How many words do we utter by the time we die? How many do we write? Is there a ballpark figure of how many produced between the first 'mama' and the fevered adolescent diary entries and the memos and emails of work and the last words we gasp out? Does the number vary based on profession, for example computer programmers writing X words, and writing teachers, thanks to grading and feedback on drafts and their own side projects, writing X times 3, and songwriters and poets writing about as much, thanks to re-writes and unreleased songs/poems? Do the words count if they're in any form of code or programming language? Does music itself count as writing? What is, really, writing? Where does it leave off at simple words? Where does it pick up with ideas and concepts? Does a word count as "just" a word if the ideas it suggests are vaster and grander than those small scribbles on paper or bits and bytes on a computer screen can capture?
I ask for an important reason: Last night, I was convinced I had run out of words, a scary prospect for a verbal person like myself. And a ludicrous idea, really. The words are there, but they're under pressure from other things. I've still got words in me. Obviously. I'm just a little stressed.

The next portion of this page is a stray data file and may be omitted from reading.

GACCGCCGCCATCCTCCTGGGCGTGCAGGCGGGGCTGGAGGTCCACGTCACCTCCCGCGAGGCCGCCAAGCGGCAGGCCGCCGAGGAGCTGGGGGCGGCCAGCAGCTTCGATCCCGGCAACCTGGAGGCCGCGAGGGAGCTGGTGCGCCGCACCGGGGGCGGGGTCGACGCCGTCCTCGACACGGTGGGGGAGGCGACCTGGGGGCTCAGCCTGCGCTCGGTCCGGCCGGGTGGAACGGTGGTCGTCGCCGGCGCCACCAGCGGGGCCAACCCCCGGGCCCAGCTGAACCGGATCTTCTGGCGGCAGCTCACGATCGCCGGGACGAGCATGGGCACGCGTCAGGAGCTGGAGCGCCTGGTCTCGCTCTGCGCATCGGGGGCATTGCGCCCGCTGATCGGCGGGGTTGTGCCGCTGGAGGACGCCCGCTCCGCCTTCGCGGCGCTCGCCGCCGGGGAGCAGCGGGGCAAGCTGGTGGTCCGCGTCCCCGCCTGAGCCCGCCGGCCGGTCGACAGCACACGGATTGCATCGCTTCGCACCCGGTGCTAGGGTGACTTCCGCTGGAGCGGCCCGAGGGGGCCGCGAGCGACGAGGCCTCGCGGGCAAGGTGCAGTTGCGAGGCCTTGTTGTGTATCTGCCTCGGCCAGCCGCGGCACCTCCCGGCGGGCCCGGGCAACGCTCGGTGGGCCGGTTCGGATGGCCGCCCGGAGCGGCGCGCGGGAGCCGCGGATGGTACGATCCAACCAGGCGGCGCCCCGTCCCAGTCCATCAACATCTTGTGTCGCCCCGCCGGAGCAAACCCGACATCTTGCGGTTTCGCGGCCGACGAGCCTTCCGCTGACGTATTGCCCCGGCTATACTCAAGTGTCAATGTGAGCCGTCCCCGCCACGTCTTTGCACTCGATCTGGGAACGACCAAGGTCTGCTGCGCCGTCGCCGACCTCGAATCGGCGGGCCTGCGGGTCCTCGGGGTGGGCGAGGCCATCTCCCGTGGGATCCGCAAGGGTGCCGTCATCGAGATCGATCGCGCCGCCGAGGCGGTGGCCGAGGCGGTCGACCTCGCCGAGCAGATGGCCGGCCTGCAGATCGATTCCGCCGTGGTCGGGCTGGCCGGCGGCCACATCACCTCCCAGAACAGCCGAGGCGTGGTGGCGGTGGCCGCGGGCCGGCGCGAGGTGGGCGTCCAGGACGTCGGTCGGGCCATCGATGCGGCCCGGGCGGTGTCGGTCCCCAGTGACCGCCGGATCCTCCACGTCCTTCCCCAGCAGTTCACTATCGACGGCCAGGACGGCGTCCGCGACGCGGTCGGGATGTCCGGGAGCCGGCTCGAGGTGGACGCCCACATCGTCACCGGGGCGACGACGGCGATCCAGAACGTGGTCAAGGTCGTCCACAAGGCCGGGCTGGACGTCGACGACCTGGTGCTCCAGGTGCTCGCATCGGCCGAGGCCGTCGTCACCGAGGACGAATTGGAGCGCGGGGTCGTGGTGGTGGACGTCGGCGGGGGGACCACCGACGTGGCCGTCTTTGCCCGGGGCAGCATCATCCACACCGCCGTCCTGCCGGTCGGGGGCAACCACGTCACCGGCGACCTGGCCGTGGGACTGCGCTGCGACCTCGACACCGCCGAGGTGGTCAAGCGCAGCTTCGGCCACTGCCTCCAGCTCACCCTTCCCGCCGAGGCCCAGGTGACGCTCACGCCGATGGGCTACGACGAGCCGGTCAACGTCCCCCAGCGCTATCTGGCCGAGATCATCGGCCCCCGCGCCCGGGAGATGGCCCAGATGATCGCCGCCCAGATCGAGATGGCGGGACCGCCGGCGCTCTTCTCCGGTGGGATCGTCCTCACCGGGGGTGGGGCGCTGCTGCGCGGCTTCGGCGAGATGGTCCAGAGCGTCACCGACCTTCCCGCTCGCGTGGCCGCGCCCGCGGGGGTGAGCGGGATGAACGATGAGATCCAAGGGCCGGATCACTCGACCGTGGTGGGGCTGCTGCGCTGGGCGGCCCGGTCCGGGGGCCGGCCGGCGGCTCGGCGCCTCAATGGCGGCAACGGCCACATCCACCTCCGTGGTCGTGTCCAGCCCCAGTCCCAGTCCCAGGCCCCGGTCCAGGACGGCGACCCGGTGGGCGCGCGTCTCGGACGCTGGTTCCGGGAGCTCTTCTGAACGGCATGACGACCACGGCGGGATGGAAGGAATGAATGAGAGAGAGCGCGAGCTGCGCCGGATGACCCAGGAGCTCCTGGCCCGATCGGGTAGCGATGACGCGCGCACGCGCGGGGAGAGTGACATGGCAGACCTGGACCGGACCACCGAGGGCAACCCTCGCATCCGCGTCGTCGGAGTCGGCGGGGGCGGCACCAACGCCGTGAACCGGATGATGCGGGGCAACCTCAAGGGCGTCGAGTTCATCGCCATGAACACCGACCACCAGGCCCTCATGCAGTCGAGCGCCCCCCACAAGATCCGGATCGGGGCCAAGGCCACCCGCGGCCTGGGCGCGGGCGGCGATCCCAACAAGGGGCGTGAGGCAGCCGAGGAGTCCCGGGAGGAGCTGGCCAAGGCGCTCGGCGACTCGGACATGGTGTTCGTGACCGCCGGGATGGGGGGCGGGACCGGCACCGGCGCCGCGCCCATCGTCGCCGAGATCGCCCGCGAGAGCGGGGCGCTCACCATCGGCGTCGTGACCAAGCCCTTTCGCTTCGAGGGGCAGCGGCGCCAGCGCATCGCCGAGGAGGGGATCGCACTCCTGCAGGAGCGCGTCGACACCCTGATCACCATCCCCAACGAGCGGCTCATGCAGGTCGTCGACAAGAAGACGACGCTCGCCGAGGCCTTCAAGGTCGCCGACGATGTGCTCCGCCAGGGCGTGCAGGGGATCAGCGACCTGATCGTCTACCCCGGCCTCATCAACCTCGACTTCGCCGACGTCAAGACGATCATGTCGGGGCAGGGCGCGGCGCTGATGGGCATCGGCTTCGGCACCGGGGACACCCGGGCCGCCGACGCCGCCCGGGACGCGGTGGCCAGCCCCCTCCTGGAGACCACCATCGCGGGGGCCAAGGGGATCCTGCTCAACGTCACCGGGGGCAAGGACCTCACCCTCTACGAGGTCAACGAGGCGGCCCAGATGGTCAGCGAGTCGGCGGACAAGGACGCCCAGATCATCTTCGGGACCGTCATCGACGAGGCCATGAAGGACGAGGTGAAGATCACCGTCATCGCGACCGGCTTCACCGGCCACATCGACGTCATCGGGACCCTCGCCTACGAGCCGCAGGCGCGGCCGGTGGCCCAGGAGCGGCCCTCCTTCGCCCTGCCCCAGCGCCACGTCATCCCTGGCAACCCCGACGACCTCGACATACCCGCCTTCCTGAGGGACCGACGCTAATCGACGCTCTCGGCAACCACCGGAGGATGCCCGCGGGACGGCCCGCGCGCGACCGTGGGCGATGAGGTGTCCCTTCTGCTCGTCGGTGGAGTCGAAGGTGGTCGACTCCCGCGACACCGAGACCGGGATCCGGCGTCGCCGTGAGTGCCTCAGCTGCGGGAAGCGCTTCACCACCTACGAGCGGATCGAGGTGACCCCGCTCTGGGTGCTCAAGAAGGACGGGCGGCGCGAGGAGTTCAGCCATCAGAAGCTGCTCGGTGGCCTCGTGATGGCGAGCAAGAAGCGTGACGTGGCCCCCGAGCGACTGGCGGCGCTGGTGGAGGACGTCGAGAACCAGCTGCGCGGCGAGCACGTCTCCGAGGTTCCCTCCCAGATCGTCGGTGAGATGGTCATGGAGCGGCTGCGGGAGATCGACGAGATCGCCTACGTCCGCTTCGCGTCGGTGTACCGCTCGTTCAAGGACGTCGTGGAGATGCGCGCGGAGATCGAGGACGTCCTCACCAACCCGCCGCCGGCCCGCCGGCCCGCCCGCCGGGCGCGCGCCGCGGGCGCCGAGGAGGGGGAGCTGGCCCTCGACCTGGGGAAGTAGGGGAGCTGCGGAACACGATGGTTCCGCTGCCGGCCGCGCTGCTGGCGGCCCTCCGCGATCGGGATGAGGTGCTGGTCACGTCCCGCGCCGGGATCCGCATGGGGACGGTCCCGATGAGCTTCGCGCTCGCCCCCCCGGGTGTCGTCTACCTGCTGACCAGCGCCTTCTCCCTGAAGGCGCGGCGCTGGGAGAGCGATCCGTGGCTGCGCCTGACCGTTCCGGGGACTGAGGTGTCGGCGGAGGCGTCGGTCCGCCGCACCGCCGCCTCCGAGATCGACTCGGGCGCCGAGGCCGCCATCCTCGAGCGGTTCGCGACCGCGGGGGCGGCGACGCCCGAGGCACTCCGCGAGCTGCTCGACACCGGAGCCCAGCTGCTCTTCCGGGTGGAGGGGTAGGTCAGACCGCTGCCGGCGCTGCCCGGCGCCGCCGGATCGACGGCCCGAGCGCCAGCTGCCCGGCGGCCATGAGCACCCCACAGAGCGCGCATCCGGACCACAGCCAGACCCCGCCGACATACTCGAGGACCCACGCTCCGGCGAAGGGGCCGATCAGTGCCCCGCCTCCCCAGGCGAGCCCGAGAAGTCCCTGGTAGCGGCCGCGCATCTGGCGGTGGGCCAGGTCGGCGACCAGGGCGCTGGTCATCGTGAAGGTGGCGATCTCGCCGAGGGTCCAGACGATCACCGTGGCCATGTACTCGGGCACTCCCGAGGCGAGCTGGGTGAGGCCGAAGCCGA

I've heard it said that before a writer can be good, s/he has to write about a million words' worth of bad writing. Where am I on that scale, I wonder? That's what led to my initial question, actually. A million seems arbitrary, but if there's an average number that people use in a lifetime, it would seem that at a certain point, adeptness would enter the equation, so to speak. If that's the case, it also leads me to question when the majority of words are used. For example, it seems like now, in my early 20s, I'm using far more words than I ever have, but there are other times in an average lifespan when words are important--when people have small children, when middle age hits and there are nagging questions and insecurities to work through, when it gets later in life and there are stories of heritage to pass onto the next generation.
Hmm. And I'm blurring the line between regular communication and writing, grouping them under the broad umbrella of "words." Is that as it should be? Or am I just full of it because it's day 29 of November and I'm digging at anything I can to make a post for the day?
My formatting's wonky. Thanks for the hint, Blogspot. Geez.